This scene is one of the most powerful in the episode because it gives us a glimpse into Herschel’s conflicted past, and without using a single word of dialog. The Herschel Theme is a melancholy tune in G minor, played at a very slow tempo by a solo viola: (more…)
I’m a bit late posting this week’s blog entry because I needed some time to absorb the episode’s impact, and to get fan reactions before I offered my own commentary. Because the music I wrote for Pretty Much Dead Already is some of my most powerful yet for “The Walking Dead,” I didn’t want to trivialize it by cutting it up into excerpts, so there are no audio or video clips this week.
Before going any further, I must point out that the remaining blog entry will deal almost exclusively with the final scene. The words “SPOILER ALERT” do not begin to describe how important it is that you watch the episode before reading any further. So, if you haven’t watched the episode, please go to your DVRs, TVs, iPods, Computers, DVDs or whatever you have and watch it first. Ok? Good. Here, we go…
Tonight’s episode of “The Walking Dead,” Secrets, allowed me to further explore the exotic folksy instrumentation of the score. One of the instruments I featured was the hurdy gurdy, as detailed in this week’s in-depth video blog:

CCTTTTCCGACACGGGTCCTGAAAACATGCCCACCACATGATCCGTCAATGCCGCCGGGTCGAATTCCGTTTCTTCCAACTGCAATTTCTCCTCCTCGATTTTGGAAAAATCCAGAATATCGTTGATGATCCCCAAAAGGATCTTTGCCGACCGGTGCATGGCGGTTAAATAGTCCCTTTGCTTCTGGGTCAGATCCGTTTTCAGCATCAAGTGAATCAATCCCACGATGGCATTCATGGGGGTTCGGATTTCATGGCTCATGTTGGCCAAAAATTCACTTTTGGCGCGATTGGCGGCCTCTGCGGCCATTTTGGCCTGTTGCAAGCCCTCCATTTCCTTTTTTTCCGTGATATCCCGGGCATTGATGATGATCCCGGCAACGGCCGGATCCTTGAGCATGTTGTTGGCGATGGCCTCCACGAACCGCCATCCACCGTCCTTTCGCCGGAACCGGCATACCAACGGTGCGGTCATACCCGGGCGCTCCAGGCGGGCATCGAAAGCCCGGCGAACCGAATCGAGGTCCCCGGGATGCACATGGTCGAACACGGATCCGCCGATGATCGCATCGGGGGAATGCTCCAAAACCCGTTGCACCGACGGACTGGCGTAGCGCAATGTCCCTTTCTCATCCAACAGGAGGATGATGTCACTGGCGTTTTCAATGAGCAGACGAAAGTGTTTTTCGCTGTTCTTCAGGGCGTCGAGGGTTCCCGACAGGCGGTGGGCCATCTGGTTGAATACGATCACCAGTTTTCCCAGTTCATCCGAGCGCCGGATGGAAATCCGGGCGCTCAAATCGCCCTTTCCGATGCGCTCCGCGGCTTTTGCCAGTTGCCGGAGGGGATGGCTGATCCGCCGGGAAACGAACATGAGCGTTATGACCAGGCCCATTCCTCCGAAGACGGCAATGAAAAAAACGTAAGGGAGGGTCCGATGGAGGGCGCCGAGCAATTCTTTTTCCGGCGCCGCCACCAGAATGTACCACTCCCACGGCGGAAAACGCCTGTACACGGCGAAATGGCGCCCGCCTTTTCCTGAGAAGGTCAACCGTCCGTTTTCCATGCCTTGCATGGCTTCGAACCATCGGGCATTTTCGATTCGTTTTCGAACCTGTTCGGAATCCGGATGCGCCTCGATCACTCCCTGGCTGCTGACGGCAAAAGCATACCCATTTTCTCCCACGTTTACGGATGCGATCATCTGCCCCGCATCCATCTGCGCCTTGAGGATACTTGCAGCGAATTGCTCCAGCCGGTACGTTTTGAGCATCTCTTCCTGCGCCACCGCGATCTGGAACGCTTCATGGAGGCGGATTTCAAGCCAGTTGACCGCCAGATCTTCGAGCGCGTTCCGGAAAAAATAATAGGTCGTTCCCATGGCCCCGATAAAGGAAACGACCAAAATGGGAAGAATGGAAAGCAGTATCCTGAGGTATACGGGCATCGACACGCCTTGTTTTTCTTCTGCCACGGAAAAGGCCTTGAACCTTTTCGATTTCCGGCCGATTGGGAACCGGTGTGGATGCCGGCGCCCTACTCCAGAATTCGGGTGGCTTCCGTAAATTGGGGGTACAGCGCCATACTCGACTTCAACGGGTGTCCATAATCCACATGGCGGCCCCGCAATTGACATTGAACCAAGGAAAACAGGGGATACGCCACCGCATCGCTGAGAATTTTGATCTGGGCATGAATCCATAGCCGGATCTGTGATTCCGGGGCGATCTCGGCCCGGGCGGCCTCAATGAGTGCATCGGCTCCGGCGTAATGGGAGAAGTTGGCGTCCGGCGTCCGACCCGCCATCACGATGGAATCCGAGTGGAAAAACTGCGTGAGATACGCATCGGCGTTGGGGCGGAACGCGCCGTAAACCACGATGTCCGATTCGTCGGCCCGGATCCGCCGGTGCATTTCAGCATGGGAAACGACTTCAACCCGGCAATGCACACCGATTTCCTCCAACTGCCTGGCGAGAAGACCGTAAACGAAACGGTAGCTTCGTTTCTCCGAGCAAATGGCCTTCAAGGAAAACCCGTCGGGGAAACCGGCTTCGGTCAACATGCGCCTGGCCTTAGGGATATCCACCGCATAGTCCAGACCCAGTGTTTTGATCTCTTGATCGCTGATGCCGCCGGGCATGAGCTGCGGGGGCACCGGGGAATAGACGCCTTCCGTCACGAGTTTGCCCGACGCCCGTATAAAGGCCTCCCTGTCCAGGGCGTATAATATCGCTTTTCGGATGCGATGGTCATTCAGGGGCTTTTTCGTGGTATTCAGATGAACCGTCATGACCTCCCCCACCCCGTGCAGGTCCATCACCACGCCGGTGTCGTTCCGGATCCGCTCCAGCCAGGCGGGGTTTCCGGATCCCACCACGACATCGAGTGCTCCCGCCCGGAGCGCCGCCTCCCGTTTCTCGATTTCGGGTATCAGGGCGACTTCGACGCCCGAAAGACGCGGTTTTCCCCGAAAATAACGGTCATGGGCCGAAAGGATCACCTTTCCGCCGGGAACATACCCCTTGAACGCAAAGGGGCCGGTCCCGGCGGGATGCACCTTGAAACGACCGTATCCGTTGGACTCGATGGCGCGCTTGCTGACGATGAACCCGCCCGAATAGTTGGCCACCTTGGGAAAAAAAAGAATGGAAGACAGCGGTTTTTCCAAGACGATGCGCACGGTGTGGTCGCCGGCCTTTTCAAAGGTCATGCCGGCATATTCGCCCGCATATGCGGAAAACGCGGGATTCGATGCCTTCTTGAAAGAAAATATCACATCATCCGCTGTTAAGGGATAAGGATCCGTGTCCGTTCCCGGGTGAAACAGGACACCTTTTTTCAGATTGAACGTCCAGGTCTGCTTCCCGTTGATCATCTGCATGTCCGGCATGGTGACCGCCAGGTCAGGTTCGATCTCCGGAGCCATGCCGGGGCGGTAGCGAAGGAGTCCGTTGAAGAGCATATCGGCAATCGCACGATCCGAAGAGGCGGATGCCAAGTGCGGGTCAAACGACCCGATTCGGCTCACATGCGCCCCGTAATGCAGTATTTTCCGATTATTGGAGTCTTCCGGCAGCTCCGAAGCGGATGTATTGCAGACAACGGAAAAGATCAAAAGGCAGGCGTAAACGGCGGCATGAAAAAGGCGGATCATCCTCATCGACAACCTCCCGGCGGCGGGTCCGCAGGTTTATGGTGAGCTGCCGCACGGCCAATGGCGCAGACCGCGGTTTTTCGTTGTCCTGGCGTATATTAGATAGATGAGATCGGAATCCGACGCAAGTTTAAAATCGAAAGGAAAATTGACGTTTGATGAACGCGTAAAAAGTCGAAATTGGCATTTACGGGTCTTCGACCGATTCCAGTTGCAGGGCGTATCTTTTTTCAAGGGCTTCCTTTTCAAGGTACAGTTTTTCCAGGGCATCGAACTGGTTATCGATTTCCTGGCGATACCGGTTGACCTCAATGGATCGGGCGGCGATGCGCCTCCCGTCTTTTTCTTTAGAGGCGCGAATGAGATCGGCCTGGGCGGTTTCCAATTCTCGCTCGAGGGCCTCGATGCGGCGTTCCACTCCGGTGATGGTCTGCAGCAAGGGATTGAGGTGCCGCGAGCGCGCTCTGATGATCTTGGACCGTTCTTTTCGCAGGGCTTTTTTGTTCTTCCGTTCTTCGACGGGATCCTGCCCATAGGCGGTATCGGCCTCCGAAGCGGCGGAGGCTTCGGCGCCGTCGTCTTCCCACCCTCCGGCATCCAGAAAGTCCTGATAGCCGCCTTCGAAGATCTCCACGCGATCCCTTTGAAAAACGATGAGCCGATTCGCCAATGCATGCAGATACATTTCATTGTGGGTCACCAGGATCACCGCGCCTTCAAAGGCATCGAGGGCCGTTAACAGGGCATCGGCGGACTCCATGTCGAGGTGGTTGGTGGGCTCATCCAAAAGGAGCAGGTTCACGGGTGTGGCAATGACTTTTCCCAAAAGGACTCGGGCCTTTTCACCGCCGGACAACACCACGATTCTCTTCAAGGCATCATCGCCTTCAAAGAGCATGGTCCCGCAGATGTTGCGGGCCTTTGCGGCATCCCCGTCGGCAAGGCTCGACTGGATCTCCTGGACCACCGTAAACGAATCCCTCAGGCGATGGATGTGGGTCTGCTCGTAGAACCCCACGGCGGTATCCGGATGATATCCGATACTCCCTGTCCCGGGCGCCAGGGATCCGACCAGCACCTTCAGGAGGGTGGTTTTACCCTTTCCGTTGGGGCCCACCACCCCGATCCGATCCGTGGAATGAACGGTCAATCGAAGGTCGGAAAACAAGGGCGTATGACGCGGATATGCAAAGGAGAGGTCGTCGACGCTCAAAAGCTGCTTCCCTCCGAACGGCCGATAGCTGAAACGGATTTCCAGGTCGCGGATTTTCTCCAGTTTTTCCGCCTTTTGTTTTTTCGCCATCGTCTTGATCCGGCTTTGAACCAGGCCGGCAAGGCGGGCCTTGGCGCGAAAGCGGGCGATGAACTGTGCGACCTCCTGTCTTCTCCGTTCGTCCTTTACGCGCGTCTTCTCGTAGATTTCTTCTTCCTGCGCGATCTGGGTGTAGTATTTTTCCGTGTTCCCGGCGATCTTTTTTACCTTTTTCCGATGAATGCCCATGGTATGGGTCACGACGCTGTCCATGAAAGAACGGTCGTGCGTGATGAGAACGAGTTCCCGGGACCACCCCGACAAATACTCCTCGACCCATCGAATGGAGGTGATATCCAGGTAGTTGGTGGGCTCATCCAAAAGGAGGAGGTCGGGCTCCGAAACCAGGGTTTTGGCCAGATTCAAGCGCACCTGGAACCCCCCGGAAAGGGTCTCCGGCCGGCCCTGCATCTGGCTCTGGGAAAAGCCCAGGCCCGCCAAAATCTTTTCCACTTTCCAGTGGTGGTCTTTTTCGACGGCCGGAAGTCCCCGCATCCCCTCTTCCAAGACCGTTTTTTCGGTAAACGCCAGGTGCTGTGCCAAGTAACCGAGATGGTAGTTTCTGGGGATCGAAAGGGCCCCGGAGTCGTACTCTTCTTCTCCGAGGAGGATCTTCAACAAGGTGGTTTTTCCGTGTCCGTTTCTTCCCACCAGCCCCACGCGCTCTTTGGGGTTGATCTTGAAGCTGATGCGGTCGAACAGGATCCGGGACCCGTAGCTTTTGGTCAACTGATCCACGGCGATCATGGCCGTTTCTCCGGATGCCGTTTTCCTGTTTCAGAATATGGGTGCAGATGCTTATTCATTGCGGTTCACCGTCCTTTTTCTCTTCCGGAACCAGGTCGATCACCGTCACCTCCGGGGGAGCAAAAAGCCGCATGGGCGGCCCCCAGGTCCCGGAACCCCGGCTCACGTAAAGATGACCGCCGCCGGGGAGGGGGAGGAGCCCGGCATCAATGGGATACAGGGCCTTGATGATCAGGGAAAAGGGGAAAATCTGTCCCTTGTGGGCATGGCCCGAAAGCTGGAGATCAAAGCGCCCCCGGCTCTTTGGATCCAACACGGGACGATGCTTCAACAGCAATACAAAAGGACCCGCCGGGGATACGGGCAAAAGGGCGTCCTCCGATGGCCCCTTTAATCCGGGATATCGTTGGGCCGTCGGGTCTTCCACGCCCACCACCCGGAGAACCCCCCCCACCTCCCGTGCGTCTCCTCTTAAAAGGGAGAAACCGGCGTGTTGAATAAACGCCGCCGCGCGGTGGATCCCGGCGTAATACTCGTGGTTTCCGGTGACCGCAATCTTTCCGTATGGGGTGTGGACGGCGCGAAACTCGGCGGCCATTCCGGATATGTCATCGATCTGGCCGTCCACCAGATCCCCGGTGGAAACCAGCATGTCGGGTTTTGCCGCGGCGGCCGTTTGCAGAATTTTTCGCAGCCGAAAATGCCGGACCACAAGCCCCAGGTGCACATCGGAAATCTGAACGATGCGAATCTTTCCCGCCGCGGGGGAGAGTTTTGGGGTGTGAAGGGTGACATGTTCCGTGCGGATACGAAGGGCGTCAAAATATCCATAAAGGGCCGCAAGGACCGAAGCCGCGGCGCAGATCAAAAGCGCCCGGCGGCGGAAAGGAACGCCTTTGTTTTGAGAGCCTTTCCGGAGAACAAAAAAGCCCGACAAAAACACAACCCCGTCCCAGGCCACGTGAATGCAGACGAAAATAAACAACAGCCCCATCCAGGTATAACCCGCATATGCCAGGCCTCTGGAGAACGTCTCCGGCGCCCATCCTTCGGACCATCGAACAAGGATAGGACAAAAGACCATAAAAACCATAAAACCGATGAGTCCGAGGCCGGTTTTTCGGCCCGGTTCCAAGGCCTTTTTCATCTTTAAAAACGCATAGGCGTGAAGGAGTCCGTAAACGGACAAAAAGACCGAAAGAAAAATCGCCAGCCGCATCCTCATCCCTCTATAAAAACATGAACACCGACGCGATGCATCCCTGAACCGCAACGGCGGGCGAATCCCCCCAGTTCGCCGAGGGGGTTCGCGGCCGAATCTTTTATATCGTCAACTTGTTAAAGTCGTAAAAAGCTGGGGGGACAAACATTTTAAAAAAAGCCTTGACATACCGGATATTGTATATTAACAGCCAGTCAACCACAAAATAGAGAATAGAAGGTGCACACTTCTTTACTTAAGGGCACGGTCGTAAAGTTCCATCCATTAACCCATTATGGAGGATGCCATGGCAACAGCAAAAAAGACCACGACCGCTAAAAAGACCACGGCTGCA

The hurdy gurdy was not the only unusual instrument I used for this score. I also wrote for Paul Cartwright on the electric fiddle. Paul’s a fantastic instrumentalist I have worked with on virtually every project I’ve ever scored. He was featured prominently throughout “Battlestar Galactica,” “Terminator: The Sarah Connor Chronicles,” “Dark Void,” “SOCOM 4,” and “Caprica” just to name a few. (more…)
SPOILERS BEYOND: This week’s episode of “The Walking Dead,” Chupacabra, is one of my favorites because it lets us really explore Daryl, one of my favorite characters. He is ever determined to find Sophia out in the woods and continues to search for her on his own. Unfortunately, he accidentally falls into a ravine where he is stabbed by one of his own arrows and must fight oncoming zombies and his own blood loss in order to survive. During all this, he is motivated by visions of his brother Merle. I underscored these visions with droning beds of hurdy gurdy and harmonium, as detailed in this week’s video blog:
These sequences with Daryl were a challenge because they needed to be both dream-like and yet also suspenseful. So, I had to choose my instrumentation carefully. In addition to the bed of ambient instrumentation, I also used low percussion to create a primal, tribal heartbeat: (more…)
SPOILERS BEYOND: A significant subplot in Cherokee Rose involves our heroes discovering a zombie floating in a well and fishing it out. This was my only chance for intense action scoring this episode, so I wrote a heart-pounding percussion piece featuring Jonathan Ortega on exotic stringed percussion instruments, as featured in this week’s video blog:
The autoharps, psaltery and hammered dulcimer have been a part of the fabric of “The Walking Dead” score from the very beginning. My philosophy with this series was to find instruments used in traditional bluegrass, folk and country music and distort or manipulate them until they are unrecognizable and create a unique musical signature for this world.